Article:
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Shiller: I Don't Expect Housing Downturn

(Dennis Connelly/Dreamstime)

By    |   Monday, 29 October 2018 07:50 AM

Nobel Prize-winning Yale economist Robert Shiller doesn’t expect the housing market to collapse despite a lingering slowdown.

"I don't expect a sharp turn in the housing market at this point," Shiller, the co-founder of the Case-Shiller Index, which tracks home prices around the nation, recently told CNBC.

However, even though home prices have been rising since 2012, Shiller told CNBC that "you can call it a bubble … but it's not the same. It's more placid,"

Soaring mortgage rates also are swaying the housing market, said Shiller, who was awarded the Nobel Prize in Economic Sciences with Eugene Fama and Lars Peter Hansen in 2013.

To be sure, long-term U.S. mortgage rates edged slightly higher this week amid continued anxiety in financial markets as interest rates rise, the Associated Press reported.

Home borrowing rates remain at their highest levels in more than seven years, with the key 30-year rate approaching 5 percent.

Mortgage buyer Freddie Mac said Thursday the rate on 30-year, fixed-rate mortgages ticked up to an average 4.86 percent this week from 4.85 percent last week. A year ago, it stood at 3.94 percent.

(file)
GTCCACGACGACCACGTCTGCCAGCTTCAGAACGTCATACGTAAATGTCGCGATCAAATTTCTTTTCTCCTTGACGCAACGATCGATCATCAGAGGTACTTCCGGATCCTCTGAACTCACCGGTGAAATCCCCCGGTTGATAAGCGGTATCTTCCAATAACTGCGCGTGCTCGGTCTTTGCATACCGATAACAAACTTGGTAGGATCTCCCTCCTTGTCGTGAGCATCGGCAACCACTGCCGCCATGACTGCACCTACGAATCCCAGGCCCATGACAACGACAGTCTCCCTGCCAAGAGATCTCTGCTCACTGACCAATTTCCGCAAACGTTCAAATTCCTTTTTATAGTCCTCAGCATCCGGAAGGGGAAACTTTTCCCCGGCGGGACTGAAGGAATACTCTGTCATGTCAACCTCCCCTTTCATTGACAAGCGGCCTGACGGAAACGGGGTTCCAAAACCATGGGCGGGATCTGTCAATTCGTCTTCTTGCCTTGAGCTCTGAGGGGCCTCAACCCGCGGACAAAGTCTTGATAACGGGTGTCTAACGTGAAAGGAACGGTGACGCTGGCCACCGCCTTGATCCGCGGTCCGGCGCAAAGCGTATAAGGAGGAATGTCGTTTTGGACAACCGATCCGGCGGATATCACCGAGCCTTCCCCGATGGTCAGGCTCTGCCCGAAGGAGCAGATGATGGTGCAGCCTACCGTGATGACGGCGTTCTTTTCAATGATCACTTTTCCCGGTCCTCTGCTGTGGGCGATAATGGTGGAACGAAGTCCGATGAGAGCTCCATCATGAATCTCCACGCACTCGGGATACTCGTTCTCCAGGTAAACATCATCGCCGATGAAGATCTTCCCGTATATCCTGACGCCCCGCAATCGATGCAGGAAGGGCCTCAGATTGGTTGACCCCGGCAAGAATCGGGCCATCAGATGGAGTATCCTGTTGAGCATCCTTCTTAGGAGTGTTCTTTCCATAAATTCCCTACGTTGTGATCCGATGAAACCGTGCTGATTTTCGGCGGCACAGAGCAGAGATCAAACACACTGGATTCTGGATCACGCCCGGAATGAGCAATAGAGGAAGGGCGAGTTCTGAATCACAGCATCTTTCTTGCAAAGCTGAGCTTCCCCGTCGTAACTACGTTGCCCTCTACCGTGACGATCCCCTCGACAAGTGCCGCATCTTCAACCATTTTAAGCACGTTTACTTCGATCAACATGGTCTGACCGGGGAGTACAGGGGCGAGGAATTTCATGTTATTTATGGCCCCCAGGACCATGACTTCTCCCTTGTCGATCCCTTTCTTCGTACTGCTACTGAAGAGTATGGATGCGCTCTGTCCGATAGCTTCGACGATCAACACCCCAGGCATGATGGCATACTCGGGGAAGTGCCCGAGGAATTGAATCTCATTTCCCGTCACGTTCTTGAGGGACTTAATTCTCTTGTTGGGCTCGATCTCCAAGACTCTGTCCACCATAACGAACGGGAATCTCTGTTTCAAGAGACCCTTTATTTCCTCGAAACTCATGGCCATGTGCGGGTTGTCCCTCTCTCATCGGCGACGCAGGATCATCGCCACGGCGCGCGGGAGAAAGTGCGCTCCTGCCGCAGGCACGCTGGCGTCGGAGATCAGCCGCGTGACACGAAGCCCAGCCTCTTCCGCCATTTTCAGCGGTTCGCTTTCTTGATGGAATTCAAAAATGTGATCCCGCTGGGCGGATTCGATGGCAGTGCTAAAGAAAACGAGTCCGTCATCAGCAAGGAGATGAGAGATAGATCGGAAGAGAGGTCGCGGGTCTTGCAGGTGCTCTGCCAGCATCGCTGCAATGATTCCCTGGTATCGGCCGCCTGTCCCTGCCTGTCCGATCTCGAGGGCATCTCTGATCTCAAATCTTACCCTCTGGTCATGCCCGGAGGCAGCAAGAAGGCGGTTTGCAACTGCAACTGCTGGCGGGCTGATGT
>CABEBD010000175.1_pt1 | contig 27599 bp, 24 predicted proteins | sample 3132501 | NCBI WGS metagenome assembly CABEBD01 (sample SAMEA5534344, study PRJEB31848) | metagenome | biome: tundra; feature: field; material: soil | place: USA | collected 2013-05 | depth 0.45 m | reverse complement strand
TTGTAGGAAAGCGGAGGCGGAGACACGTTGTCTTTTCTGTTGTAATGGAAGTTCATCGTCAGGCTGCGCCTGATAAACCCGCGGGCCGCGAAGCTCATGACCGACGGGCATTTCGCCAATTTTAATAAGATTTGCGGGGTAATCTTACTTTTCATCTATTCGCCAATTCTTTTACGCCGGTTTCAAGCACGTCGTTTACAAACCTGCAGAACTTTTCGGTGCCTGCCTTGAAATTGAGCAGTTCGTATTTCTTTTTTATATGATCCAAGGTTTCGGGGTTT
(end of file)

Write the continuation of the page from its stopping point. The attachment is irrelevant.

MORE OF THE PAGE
The average rate on 15-year, fixed-rate loans rose to 4.29 percent this week from 4.26 percent last week.

Anxiety over rising interest rates, which stem from strength in the economy, has buffeted financial markets in recent weeks and spilled over into the housing market.

The combination of higher borrowing costs and increasing home prices has made home ownership less affordable.

Sales of new U.S. homes plunged 5.5 percent in September, the fourth straight monthly drop as the housing market cools, the government reported Wednesday. The annual rate of home sales has dropped 15.3 percent since May, eliminating much of the strength in sales from the first five months of 2018.

Builders had assumed that a stronger economy would boost sales, yet a greater share of new construction is going unpurchased.

Interest rates on Treasury bonds, which have climbed to seven-year highs in recent weeks, were steady this week. The yield on the key 10-year Treasury note, which can influence mortgage rates, was at 3.14 percent Wednesday, down from 3.15 percent last week.

To calculate average mortgage rates, Freddie Mac surveys lenders across the country between Monday and Wednesday each week.

The average doesn't include extra fees, known as points, which most borrowers must pay to get the lowest rates.

The average fee on 30-year fixed-rate mortgages was unchanged from last week at 0.5 point. The fee on 15-year mortgages also held steady, at 0.4 point.

The average rate for five-year adjustable-rate mortgages rose to 4.14 percent from 4.10 percent last week. The fee remained at 0.3 point.

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Nobel Prize-winning economist Robert Shiller doesn’t expect the housing market to collapse despite a lingering slowdown.
shiller, housing, market, homes, mortgage, rates
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2018-50-29
Monday, 29 October 2018 07:50 AM
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